An inscrutable smile appears on the face of Elizabeth Jaeger’s life-size nude figure Mudita (2013). The ceramic female body—chalk-white aside from highlights of dull pink on the cheeks and breasts—rests on a pedestal in a supine pose, elongated limbs raised in the air, hands clasped around the ankles. The body type, skin tone and curls of synthetic blond hair that tumble down from the otherwise hairless figure’s head elicit vaguely nostalgic feelings, recalling at once decorative porcelain cherubs and filthy vintage porn. Double valences abound in Jaeger’s figurative sculptures, which, like Mudita, often feature exaggeratedly sinuous bodies rendered in brittle clay, their taut faces suggestive of alluringly emaciated fashion models or mummified corpses.
According to one common definition, the uncanny is an eruption into consciousness of something familiar but buried. Once brought to the foreground, the repressed memory is potentially dangerous—disturbing our sense of self and, as the Surrealists hoped, disrupting the social order at large. Jaeger, who studied at Lewis and Clark College in Portland, Ore., and now lives in Brooklyn, exploits the familiarity of the human body, orchestrating nuanced plays of estrangement that recall the work of Robert Gober and Kiki Smith. She affixes naturalistically modeled ceramic hands and feet onto stylized limbs, covering her clay figures with coats of Hydrocal plaster. The disjointed effect is heightened when multiple such figures are brought together in a tableau. As staged recently on the unfinished basement floor of New York’s Eli Ping Gallery, Music Stand (2013) included a nude Mudita lookalike straddling a male counterpart dressed in a business suit. Their vacant, tranquil expressions suggested two individuals totally at peace with their roles in an untoward spectacle.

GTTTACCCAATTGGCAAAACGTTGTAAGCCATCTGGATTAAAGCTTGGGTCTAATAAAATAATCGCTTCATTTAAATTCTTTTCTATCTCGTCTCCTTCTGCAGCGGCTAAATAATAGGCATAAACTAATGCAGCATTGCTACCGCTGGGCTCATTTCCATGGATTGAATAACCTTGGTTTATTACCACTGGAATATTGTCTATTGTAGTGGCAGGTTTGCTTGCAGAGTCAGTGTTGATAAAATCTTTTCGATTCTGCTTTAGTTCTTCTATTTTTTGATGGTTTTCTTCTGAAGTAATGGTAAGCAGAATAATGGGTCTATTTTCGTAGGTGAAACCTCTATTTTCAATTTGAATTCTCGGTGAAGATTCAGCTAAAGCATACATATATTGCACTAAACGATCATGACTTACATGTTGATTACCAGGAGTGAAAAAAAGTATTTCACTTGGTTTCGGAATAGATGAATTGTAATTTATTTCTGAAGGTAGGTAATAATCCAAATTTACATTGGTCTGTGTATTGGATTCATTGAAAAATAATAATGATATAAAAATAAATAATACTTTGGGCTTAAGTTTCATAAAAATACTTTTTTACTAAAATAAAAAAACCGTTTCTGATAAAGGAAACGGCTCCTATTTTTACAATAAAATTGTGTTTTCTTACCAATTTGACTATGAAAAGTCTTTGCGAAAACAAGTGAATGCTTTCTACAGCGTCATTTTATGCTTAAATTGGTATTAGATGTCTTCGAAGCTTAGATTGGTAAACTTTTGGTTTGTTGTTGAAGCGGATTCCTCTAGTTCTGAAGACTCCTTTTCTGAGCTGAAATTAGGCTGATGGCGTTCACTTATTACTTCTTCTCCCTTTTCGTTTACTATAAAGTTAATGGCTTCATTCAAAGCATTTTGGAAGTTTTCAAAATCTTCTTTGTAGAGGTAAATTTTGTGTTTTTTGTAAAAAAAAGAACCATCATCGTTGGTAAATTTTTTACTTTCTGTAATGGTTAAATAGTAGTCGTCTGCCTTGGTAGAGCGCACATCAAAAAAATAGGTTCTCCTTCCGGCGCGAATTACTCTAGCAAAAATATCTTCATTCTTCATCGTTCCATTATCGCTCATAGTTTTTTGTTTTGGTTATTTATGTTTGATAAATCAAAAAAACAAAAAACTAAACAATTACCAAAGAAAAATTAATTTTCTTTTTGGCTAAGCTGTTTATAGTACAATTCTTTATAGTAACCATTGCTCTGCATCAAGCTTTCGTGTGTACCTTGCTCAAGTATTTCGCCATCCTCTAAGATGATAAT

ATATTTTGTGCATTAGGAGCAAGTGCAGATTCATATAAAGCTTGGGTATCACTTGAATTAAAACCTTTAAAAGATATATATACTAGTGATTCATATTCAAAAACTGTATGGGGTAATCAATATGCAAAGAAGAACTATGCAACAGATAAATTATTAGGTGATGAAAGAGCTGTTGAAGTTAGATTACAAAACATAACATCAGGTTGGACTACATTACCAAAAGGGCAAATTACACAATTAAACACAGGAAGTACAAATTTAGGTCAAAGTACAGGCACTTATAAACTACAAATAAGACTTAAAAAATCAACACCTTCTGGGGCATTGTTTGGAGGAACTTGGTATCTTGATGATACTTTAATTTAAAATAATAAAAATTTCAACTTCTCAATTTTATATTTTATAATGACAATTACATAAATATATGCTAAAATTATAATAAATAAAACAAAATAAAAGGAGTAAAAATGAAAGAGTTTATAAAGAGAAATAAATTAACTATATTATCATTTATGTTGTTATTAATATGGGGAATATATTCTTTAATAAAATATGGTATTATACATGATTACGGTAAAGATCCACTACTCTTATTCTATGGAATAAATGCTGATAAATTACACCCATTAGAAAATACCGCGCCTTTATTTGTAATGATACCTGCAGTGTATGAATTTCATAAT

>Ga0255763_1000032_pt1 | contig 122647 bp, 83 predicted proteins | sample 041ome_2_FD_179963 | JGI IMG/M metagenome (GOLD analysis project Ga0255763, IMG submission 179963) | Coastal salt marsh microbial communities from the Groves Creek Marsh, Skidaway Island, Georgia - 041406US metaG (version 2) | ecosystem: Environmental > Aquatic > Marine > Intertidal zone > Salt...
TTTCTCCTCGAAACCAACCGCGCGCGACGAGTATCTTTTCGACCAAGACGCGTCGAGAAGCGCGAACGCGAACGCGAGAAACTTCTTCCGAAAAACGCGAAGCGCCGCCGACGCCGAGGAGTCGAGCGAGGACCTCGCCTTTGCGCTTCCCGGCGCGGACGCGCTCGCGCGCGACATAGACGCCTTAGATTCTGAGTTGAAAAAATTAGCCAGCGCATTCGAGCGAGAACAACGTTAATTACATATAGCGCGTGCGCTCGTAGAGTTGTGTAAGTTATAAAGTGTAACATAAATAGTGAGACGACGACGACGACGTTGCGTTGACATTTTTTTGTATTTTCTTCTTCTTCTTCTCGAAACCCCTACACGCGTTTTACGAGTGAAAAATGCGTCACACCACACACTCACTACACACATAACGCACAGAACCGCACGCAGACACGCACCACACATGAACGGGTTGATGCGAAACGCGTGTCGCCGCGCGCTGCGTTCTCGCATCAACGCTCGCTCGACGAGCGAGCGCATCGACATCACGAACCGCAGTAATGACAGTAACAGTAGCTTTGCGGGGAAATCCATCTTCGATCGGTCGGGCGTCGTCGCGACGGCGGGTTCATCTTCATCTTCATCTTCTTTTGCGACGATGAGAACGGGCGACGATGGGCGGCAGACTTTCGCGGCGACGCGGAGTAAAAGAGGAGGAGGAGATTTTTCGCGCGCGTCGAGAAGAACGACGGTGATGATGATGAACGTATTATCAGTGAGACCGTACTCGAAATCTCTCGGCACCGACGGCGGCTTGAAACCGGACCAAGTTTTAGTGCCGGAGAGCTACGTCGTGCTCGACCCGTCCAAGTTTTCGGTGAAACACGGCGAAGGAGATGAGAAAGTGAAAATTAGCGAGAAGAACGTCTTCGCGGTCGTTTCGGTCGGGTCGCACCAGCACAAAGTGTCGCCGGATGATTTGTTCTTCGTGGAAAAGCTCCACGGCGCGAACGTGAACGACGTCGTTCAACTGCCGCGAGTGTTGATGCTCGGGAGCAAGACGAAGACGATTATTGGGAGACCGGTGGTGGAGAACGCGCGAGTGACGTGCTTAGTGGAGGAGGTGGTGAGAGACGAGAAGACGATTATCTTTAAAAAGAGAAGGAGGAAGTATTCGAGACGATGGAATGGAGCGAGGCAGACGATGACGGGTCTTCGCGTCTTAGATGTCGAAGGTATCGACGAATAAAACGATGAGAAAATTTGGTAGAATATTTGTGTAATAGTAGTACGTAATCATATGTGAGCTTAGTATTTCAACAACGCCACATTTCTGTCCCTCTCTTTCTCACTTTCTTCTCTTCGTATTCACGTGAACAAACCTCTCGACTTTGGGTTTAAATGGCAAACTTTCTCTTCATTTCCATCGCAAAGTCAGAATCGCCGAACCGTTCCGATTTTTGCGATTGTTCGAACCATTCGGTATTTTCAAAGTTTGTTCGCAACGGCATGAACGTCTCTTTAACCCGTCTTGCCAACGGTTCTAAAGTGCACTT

While erotically charged, Jaeger’s sculptures also tend to function as memento mori. She achieves a kind of monumentality that’s rare among her Brooklyn-based peers. The all-black female figure in Serving Vessels (2013) is posed in a way that resembles Etruscan funerary sculpture. Accompanyig her are cups, bowls and other assorted clay objects, also all black and recalling the implements that wealthy ancients once hoped to use in the afterlife. The body and the vessels appear equally empty, like mere shadows that can only allude to worldly pleasure.
COMING SOON A solo exhibition at Jack Hanley Gallery, New York.